“Our stretchable film is based on a thermosetting polymer solution developed by Panasonic R&D,” said Abe. “It is designed for stretchable circuits. It also has high temperature resistance. We’ve created sensor systems organized by using basic process of PCB assembly using our stretchable film. The materials have good heat and chemical resistance.”
Joey Mead, interim associate dean for graduate studies, University of Massachusetts, Lowell, followed with “Novel Substrate Manufacturing for Stretchable Printed Electronics.”
Mead pointed out that there are two classes of polymers: plastics and elastomers, which come in thermoset and thermoplastic elastomers (TPEs).
“We are looking to make something that is stretchable,” Mead reported. “Applications include medical apps and wearable devices for soldiers. We looked at needing a stretchable ink, which we have ideas on. If the screen ink isn’t stretchable, it doesn’t matter how stretchable the substrate is. The substrate should be compatible with roll-to-roll printing, and butyl rubber has good potential as a substrate.”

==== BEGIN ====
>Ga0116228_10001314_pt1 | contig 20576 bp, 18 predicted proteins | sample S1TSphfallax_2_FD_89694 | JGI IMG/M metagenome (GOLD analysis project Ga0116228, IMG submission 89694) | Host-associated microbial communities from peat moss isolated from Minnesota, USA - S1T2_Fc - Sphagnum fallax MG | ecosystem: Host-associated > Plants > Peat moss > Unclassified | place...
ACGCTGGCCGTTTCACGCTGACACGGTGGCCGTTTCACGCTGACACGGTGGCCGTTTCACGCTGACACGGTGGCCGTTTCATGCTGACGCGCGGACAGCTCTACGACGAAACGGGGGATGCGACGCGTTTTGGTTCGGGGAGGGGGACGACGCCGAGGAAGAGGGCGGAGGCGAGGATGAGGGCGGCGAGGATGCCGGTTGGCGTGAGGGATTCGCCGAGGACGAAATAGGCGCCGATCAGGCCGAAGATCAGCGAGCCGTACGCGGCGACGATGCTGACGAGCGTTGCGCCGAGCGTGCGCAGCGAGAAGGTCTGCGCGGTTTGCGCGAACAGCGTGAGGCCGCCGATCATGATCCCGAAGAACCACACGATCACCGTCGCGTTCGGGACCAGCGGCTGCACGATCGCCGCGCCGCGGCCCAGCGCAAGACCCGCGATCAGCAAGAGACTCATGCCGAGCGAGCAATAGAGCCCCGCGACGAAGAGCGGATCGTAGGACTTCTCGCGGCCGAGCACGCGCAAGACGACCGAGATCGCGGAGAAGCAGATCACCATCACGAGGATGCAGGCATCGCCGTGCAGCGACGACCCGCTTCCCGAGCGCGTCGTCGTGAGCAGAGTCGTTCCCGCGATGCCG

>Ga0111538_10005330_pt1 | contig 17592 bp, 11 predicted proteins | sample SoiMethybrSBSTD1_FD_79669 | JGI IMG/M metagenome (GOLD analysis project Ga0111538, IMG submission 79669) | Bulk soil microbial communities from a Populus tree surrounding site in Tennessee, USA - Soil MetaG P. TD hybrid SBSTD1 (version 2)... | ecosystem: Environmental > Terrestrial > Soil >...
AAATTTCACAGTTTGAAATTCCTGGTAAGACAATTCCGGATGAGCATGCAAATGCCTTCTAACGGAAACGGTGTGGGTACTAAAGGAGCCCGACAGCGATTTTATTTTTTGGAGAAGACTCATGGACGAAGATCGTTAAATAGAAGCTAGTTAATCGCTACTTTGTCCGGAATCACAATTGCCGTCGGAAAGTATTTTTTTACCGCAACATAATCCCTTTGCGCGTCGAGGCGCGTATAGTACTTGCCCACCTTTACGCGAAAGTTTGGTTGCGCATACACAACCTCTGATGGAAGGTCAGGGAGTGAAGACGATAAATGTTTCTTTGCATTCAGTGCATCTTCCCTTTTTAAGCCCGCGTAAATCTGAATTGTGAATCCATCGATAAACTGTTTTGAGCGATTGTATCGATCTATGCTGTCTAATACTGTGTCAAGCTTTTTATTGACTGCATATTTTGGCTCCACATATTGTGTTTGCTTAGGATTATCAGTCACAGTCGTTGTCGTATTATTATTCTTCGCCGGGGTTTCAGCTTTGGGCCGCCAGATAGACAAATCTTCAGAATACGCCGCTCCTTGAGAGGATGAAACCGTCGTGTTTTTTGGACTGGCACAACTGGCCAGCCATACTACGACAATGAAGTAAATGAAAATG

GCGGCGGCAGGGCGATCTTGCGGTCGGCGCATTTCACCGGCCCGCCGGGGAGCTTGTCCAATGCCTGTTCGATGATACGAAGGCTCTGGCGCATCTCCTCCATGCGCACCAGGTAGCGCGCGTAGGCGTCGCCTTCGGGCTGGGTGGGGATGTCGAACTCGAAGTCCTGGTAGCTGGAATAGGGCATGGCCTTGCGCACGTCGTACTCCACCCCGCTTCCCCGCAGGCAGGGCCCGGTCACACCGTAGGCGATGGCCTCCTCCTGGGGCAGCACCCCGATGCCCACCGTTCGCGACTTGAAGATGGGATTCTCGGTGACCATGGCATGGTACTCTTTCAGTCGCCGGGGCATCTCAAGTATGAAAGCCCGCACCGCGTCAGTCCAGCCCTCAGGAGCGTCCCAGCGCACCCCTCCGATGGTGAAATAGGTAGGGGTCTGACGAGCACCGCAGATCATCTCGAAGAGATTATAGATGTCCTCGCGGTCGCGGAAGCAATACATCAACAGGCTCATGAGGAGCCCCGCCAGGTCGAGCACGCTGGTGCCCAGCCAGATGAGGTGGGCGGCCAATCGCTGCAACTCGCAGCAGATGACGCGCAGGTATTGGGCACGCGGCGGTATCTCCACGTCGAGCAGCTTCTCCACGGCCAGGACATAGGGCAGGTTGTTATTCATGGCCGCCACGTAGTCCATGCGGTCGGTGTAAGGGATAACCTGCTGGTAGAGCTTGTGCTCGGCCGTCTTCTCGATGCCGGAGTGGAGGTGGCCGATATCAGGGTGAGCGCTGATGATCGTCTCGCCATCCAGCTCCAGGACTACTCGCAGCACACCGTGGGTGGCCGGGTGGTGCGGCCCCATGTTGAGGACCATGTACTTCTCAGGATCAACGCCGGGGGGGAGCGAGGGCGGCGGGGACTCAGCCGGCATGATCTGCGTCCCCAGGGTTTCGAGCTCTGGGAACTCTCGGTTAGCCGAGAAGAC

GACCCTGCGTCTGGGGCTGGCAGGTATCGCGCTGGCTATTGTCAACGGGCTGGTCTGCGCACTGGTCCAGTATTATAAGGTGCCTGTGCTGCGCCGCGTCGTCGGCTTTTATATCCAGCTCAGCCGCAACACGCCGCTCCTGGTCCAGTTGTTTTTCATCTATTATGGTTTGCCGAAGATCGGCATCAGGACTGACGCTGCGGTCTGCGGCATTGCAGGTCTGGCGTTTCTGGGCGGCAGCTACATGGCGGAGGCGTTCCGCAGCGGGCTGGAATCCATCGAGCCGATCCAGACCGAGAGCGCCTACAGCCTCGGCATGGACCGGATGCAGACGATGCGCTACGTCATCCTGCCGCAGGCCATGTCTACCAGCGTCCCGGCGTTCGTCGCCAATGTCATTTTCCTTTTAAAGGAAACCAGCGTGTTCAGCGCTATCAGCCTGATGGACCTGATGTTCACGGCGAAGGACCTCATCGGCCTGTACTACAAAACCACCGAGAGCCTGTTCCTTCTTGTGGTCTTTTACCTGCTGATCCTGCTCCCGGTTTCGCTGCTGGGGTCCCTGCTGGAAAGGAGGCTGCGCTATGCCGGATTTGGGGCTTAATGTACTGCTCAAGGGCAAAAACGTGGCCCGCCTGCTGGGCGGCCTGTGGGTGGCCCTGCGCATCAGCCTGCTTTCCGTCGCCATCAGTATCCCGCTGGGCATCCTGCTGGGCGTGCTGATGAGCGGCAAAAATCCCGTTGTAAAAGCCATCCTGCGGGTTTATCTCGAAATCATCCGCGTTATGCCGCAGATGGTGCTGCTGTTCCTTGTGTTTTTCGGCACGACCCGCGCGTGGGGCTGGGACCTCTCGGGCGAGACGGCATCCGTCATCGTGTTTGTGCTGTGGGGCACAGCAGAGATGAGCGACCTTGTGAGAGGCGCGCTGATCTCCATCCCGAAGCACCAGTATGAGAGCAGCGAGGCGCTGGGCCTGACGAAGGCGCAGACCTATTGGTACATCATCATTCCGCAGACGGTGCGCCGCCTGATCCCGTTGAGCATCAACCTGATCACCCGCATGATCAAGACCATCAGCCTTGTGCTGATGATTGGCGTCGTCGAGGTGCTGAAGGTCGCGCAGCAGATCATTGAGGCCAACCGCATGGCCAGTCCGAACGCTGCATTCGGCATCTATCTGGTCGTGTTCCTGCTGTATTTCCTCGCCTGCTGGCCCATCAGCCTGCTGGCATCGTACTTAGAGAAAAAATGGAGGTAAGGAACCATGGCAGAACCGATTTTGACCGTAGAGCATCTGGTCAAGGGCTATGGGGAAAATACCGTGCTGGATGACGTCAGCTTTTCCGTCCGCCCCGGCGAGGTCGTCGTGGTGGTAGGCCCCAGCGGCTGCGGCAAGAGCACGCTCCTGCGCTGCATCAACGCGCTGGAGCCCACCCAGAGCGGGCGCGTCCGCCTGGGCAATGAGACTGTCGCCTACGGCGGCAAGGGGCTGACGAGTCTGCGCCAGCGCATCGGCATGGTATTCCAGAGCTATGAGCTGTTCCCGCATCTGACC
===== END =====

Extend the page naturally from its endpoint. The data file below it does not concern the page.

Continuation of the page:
The Power session featured Pradeep Lall, MacFarlane Endowed distinguished professor and director at Auburn University. Lall focused his talk on “Assessment of Flexible Batteries Under Dynamic Folding and Flex-to-Install with Varying C-Rates and Temperatures.”
“There are deficiencies in testing models, such as folding and stretching of batteries,” Lall observed. “As the battery degrades, it discharges faster. Depth of charge is important. Higher operating temperatures improves battery life, and mild flexing also improves battery life. With higher depth of charge, the amount of LI-ion transport into the battery increases.”